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GB/T 11913-1989 (GB/T11913-1989)

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GB/T 11913-1989English495 Add to Cart 0--10 minutes. Auto-delivery. Water quality--Determination of dissolved oxygen--Electrochemical probe method GB/T 11913-1989 Obsolete GB/T 11913-1989

GB/T 11913-1989: PDF in English (GBT 11913-1989)
GB 11913-1989
Water Quality - Determination of
Dissolved Oxygen - Electrochemical Probe Method
Approved by: State Bureau of Environmental Protection
Table of Contents
1 Theme Content and Applicable Scope ... 3
2 Principle ... 4
3 Reagents ... 4
4 Instruments ... 4
5 Procedures ... 5
6 Presentation of Results ... 7
7 Test Report ... 8
Appendix A (Addition)... 9
Water Quality - Determination of
Dissolved Oxygen - Electrochemical Probe Method
This Standard equivalently adopts the international standard ISO 5814-1984 Water
Quality – Determination of Dissolved Oxygen – Electrochemical Probe Method.
1 Theme Content and Applicable Scope
1.1 Theme content
This Standard specifies a method for measuring dissolved oxygen in water by an
electrode that separates the water sample from the electrochemical cell through a gas-
permeable membrane.
According to the different types of the used probes, the concentration of oxygen (mg/L),
or the percentage of oxygen saturation (% dissolved oxygen), or both may be
measured. This method may measure dissolved oxygen with a saturation percentage
from 0% to 100% in water. However, most instruments can measure supersaturation
values higher than 100%. This method may be used not only for determination in the
laboratory, but also for on-site determination and continuous monitoring of dissolved
oxygen. This method is suitable for the determination of water with high chromaticity
and turbidity. It is also suitable for the determination of water containing iron and
substances that can interact with iodine. All the above substances shall interfere with
the determination by iodometry. Some gases and vapors like chlorine, sulfur dioxide,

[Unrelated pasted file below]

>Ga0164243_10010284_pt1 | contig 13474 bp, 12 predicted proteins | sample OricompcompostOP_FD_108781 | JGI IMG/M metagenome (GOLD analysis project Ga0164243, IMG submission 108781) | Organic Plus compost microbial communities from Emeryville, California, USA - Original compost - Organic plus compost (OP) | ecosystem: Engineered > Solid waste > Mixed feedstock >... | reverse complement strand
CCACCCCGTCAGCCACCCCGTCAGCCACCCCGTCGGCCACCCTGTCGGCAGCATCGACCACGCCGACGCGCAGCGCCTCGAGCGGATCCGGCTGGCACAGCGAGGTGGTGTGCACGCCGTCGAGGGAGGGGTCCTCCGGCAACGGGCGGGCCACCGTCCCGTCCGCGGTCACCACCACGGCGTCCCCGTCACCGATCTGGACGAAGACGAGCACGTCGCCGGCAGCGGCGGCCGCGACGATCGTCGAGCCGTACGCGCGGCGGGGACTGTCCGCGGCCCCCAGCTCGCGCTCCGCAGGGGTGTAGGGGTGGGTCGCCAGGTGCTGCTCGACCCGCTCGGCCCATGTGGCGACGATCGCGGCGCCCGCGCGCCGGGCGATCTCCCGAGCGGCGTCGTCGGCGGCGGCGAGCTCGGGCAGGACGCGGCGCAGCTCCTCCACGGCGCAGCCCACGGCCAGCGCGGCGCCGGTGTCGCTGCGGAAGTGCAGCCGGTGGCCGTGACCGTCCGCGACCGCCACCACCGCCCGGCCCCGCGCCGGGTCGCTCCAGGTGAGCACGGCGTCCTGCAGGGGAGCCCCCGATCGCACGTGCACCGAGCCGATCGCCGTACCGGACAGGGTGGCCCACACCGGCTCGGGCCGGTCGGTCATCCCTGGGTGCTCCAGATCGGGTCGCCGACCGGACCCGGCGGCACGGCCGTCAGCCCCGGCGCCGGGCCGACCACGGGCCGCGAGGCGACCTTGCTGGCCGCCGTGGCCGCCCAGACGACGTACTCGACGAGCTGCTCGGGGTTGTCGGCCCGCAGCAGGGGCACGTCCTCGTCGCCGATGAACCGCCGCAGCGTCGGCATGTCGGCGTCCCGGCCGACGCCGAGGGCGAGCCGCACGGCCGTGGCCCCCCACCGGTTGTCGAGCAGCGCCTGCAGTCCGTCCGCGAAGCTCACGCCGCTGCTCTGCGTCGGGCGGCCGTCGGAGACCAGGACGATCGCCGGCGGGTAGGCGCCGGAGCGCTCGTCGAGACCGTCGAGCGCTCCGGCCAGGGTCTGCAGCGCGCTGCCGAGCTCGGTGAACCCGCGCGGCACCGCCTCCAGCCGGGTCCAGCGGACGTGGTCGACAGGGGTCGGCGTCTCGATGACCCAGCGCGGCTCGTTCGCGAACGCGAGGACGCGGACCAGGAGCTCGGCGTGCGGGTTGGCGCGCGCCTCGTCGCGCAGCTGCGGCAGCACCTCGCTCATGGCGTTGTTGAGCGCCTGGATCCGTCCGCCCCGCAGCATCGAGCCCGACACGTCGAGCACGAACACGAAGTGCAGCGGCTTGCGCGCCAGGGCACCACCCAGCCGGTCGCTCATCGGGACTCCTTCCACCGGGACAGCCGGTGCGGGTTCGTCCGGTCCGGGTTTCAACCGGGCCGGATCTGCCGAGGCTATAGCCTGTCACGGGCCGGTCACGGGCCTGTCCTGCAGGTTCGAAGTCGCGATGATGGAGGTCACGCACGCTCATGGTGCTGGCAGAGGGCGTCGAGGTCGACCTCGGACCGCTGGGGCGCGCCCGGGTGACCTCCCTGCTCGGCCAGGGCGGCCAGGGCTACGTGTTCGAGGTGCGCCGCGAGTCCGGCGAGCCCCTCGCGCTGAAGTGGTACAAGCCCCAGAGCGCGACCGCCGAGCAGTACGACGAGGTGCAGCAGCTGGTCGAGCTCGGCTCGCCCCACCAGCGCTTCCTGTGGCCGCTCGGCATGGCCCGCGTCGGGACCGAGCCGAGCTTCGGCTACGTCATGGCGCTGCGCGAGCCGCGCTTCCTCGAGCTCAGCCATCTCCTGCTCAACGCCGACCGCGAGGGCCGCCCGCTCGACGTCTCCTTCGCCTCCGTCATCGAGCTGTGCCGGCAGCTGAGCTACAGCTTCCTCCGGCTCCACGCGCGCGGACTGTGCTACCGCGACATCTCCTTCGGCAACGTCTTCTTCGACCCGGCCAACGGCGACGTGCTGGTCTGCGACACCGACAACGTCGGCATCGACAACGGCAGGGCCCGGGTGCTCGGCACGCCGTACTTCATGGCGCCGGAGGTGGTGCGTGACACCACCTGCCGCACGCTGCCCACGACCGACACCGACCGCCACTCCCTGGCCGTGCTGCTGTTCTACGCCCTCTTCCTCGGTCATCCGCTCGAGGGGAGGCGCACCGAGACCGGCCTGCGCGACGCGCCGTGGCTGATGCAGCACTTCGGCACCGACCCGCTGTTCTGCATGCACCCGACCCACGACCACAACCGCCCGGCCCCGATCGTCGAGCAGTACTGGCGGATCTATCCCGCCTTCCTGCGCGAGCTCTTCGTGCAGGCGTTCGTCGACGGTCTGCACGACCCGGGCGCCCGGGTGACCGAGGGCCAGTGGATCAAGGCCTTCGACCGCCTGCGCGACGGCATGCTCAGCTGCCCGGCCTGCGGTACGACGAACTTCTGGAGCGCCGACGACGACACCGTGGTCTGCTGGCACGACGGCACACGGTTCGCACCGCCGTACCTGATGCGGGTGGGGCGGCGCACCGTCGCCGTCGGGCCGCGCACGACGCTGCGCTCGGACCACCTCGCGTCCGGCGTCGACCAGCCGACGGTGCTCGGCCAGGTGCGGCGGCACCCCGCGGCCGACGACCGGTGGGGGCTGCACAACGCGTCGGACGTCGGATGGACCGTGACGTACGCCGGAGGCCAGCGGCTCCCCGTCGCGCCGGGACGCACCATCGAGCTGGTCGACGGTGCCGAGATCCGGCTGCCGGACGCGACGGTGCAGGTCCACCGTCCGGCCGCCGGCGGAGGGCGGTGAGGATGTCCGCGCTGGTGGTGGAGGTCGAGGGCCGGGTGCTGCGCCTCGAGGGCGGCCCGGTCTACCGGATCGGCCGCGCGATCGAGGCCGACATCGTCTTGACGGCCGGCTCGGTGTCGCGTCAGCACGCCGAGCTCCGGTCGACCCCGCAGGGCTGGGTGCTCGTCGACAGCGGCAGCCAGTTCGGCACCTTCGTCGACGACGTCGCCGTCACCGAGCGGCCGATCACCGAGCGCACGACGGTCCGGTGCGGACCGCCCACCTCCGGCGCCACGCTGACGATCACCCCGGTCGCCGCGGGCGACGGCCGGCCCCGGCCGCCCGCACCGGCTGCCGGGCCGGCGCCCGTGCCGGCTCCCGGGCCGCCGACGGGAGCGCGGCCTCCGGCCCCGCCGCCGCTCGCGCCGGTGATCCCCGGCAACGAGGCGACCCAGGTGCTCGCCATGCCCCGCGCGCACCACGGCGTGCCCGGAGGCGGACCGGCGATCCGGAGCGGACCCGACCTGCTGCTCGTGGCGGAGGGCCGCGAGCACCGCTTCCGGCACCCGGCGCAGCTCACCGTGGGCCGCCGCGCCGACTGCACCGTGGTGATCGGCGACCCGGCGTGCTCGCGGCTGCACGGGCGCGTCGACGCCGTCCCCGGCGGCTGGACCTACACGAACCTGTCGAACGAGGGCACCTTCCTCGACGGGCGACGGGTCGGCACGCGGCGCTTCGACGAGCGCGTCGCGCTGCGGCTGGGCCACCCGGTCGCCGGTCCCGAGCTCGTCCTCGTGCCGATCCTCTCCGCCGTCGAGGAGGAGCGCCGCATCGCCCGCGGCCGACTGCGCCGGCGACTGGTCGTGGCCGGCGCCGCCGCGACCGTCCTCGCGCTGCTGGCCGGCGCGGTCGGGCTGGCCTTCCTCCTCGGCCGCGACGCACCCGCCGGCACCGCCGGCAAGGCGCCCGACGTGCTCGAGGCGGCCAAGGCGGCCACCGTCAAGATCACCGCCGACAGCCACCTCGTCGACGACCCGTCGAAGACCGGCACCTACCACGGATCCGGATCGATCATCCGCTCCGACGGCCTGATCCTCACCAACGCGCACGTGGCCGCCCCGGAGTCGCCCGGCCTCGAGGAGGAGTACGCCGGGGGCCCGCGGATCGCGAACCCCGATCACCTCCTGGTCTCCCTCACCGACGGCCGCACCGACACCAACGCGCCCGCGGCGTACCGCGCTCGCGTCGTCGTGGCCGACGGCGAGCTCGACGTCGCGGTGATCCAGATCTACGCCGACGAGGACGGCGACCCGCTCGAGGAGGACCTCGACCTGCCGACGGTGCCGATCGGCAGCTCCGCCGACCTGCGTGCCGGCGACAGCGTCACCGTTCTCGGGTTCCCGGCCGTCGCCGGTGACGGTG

hydrogen sulfide, amine, ammonia, carbon dioxide, bromine and iodine can diffuse
and pass through the membrane. If these substances are present, they shall affect the
measured current and cause interference. The presence of other substances in the
sample shall cause the membrane blockage, membrane damage or electrode
corrosion, and further lead to interfere with the measured current. These substances
include solvents, oils, sulfides, carbonates and algae.
1.2 Scope of application
This method is applicable to natural water, sewage and salt water. If it is used to
measure salt water such as sea water or harbor water, the salt content shall be
4.1.2 Meter, the scale directly displays the concentration of dissolved oxygen, and (or)
the saturation percentage of oxygen or the current microampere.
4.2 Thermometer with a scale division of 0.5°C.
4.3 Barometer with a scale division of 10Pa.
5 Procedures
When using the measuring instrument, the instruction manual of the manufacture shall
be followed.
5.1 Measurement technology and precautions
5.1.1 Do not touch the active surface of the membrane with hands.
5.1.2 After replacing the electrolyte and membrane, or when the membrane is dry,
make the membrane wet. Calibration (see 5.2) can only be performed after the reading
is stable. The required time depends on the time required for the consumption of
dissolved oxygen in the electrolyte.
5.1.3 When the probe is immersed in the sample, it shall be ensured that no air bubbles
are trapped on the membrane.
5.1.4 When the sample is in contact with the membrane of the probe, a certain flow
rate shall be maintained to prevent the dissolved oxygen in the sample at that part from
being exhausted at the moment of contact with the membrane, and generating the
false readings. It shall be ensured that the flow rate of the sample does not cause the
reading to fluctuate. In this regard, refer to the instructions of the instrument
5.1.5 For dispersed samples, the measuring container shall be able to be sealed and
isolate air; and be equipped with a stirrer (such as an electromagnetic stirrer). Fill the